“One who is sufficiently intelligent should use the human form of body from the very beginning of life—in other words, from the tender age of childhood—to practice the activities of devotional service, giving up all other engagements.” Dharmān bhāgavatān means the religious principle of reviving our relationship with the Supreme Personality of Godhead. For this purpose Kṛṣṇa personally advises, sarva-dharmān parityajya mām ekaṁ śaraṇaṁ vraja: [Bg. 18.66]plugin-autotooltip__small plugin-autotooltip_bigBhagavad-gītā As It Is 18.66

Abandon all varieties of religion and just surrender unto Me. I shall deliver you from all sinful reaction. Do not fear.
“Give up all other duties and surrender unto Me.” While in the material world we manufacture so many duties in the name of so many isms, but our actual duty is to free ourselves from the cycle of birth, death, old age and disease. For this purpose, one must first be liberated from material bondage, and especially from household life. Household life is actually a kind of license for a materially attached person by which to enjoy sense gratification under regulative principles. Otherwise there is no need of entering household life. 

Before entering household life, one should be trained as a brahmacārī, living under the care of the guru, whose place is known as the guru-kula. Brahmacārī guru-kule vasan dānto guror hitam (SB 7.12.1)plugin-autotooltip__small plugin-autotooltip_bigŚrīmad Bhāgavatam 7.12.1

Nārada Muni said: A student should practice completely controlling his senses. He should be submissive and should have an attitude of firm friendship for the spiritual master. With a great vow, the brahmacārī should live at the guru-kula, only for the benefit of the guru.
. From the very beginning, a brahmacārī is trained to sacrifice everything for the benefit of the guru. A brahmacārī is advised to go begging alms door to door, addressing all women as mother, and whatever he collects goes to the benefit of the guru. In this way he learns how to control his senses and sacrifice everything for the guru. When he is fully trained, if he likes he is allowed to marry. Thus he is not an ordinary gṛhastha who has learned only how to satisfy his senses. A trained gṛhastha can gradually give up household life and go to the forest to become increasingly enlightened in spiritual life and at last take sannyāsa. Prahlāda Mahārāja explained to his father that to be freed from all material anxieties one should go to the forest. Hitvātma-pātaṁ gṛham andha-kūpam. One should give up his household, which is a place for going further and further down into the darkest regions of material existence. The first advice, therefore, is that one must give up household life (gṛham andha-kūpam). However, if one prefers to remain in the dark well of household life because of uncontrolled senses, he becomes increasingly entangled by ropes of affection for his wife, children, servants, house, money and so on. Such a person cannot attain liberation from material bondage. Therefore children should be taught from the very beginning of life to be first-class brahmacārīs. Then it will be possible for them to give up household life in the future.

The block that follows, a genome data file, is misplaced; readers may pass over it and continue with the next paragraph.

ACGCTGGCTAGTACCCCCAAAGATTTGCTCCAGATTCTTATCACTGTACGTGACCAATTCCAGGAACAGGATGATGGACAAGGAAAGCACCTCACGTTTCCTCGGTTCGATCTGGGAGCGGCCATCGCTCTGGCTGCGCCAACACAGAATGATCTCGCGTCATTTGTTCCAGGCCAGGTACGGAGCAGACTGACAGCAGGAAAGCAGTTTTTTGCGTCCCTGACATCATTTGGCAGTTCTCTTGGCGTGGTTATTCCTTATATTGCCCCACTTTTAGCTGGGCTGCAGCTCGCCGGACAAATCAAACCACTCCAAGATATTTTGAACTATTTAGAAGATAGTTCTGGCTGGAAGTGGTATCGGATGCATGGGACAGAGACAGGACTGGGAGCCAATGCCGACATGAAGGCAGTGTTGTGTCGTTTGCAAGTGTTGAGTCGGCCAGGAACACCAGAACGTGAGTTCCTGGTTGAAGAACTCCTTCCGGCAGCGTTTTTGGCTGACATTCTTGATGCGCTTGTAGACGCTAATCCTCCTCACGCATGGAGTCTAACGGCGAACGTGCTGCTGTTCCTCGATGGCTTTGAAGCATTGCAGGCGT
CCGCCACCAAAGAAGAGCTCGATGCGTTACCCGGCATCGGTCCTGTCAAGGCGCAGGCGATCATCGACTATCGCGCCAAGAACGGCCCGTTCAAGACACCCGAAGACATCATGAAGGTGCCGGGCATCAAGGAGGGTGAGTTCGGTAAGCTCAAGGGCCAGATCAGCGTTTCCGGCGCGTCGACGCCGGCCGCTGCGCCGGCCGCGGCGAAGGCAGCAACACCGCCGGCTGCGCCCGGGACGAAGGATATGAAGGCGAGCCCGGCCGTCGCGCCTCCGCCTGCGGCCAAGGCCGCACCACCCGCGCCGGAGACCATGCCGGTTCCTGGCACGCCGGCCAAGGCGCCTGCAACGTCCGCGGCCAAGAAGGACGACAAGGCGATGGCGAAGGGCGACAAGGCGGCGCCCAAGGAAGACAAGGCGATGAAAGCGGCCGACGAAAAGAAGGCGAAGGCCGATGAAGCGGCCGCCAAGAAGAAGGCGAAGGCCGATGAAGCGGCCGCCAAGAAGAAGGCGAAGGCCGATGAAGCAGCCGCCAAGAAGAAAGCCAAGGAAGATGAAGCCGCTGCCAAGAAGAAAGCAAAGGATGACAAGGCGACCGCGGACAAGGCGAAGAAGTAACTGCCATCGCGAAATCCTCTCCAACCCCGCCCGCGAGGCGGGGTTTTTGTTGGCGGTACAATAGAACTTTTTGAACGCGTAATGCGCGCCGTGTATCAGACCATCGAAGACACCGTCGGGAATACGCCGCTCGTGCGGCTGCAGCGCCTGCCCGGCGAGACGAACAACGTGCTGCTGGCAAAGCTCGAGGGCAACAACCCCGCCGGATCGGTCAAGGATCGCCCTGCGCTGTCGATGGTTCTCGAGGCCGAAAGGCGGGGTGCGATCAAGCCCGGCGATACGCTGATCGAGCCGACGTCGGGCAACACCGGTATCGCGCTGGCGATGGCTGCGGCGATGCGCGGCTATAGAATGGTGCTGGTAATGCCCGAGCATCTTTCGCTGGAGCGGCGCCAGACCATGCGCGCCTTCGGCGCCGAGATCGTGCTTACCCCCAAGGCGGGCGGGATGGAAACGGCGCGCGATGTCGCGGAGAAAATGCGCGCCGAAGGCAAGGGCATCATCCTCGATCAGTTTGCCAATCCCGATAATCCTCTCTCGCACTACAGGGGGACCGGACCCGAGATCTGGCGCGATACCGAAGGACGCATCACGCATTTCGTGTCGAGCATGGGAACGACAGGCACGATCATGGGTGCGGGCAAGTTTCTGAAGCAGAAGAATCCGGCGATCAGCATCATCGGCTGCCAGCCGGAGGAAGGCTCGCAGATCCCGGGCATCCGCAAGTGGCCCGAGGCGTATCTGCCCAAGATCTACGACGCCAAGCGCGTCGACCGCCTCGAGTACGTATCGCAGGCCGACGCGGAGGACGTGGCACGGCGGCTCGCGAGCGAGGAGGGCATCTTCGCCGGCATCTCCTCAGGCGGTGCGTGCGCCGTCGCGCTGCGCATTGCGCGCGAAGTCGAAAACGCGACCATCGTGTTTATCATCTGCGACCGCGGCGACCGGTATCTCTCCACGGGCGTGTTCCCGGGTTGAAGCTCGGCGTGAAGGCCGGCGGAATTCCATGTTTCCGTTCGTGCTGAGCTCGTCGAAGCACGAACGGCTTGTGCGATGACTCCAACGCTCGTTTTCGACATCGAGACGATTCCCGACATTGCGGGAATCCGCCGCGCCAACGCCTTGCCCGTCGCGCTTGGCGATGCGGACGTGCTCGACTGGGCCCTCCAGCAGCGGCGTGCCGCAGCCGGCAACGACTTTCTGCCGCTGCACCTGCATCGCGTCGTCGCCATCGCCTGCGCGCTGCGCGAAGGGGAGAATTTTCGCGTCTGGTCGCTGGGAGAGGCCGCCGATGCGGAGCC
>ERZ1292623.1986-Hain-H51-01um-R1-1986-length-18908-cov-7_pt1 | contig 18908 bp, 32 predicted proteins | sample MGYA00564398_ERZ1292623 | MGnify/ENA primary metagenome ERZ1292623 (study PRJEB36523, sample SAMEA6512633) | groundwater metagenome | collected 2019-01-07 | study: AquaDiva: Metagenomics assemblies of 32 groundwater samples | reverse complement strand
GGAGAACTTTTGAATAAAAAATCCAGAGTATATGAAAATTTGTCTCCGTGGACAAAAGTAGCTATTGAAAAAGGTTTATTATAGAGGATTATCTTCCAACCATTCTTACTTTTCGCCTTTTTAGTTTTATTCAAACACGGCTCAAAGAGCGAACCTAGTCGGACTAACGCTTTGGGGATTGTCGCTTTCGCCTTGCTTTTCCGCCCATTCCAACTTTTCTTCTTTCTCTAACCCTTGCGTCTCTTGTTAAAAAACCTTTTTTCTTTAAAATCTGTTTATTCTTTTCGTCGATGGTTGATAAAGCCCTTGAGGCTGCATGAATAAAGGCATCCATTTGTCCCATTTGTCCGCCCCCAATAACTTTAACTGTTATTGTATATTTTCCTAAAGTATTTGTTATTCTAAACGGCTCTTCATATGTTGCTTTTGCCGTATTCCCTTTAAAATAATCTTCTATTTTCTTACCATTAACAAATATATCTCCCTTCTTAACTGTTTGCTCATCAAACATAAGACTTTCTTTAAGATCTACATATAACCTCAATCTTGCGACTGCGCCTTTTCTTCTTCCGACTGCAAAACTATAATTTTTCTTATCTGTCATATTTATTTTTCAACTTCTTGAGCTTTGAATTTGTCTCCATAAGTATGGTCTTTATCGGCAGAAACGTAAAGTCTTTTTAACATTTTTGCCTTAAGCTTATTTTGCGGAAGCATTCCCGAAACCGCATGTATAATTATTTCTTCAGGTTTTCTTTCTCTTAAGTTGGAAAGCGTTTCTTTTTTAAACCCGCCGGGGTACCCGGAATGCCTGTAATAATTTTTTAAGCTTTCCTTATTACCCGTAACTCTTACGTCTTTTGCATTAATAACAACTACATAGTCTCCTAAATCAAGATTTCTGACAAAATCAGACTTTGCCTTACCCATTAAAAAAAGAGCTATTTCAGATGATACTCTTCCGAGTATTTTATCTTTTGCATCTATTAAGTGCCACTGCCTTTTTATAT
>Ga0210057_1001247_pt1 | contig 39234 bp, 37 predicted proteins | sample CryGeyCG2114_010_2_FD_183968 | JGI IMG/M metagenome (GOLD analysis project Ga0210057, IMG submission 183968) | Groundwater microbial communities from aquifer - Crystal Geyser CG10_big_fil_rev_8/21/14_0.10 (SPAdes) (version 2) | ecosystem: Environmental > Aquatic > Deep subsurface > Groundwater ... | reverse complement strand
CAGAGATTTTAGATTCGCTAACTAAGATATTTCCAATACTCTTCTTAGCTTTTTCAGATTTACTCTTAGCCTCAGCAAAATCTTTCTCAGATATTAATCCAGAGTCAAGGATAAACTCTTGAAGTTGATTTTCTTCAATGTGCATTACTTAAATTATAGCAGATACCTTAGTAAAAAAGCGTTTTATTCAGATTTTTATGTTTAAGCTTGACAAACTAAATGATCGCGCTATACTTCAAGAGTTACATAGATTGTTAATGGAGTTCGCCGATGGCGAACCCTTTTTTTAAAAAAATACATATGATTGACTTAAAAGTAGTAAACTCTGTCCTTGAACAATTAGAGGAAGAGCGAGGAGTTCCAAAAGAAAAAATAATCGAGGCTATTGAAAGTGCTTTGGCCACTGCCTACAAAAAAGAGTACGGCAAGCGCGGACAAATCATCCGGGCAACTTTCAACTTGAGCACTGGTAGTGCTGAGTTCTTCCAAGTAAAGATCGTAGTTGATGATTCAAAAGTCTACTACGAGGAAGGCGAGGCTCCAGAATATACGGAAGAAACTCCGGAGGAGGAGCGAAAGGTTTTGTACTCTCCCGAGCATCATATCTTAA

To return home, back to Godhead, one must be completely free from material attachment. Therefore, bhakti-yoga means vairāgya-vidyā, the art that can help one develop a distaste for material enjoyment. 

vāsudeve bhagavati
bhakti-yogaḥ prayojitaḥ
janayaty āśu vairāgyaṁ
jñānaṁ ca yad ahaitukam

“By rendering devotional service unto the Personality of Godhead, Śrī Kṛṣṇa, one immediately acquires causeless knowledge and detachment from the world.” (SB 1.2.7)plugin-autotooltip__small plugin-autotooltip_bigŚrīmad Bhāgavatam 1.2.7

By rendering devotional service unto the Personality of Godhead, Śrī Kṛṣṇa, one immediately acquires causeless knowledge and detachment from the world.
If one engages in devotional service from the beginning of life, he easily attains vairāgya-vidyā, or asakti, detachment, and becomes jitendriya, the controller of his senses. One who perfectly engages in devotional service is therefore called gosvāmī or svāmī, master of the senses. Unless one is master of the senses, he should not accept the renounced order of life, sannyāsa. A strong inclination for sense enjoyment is the cause of the material body. Without full knowledge one cannot be unattached to material enjoyment, but as long as one is not in that position one is not fit to return home, back to Godhead.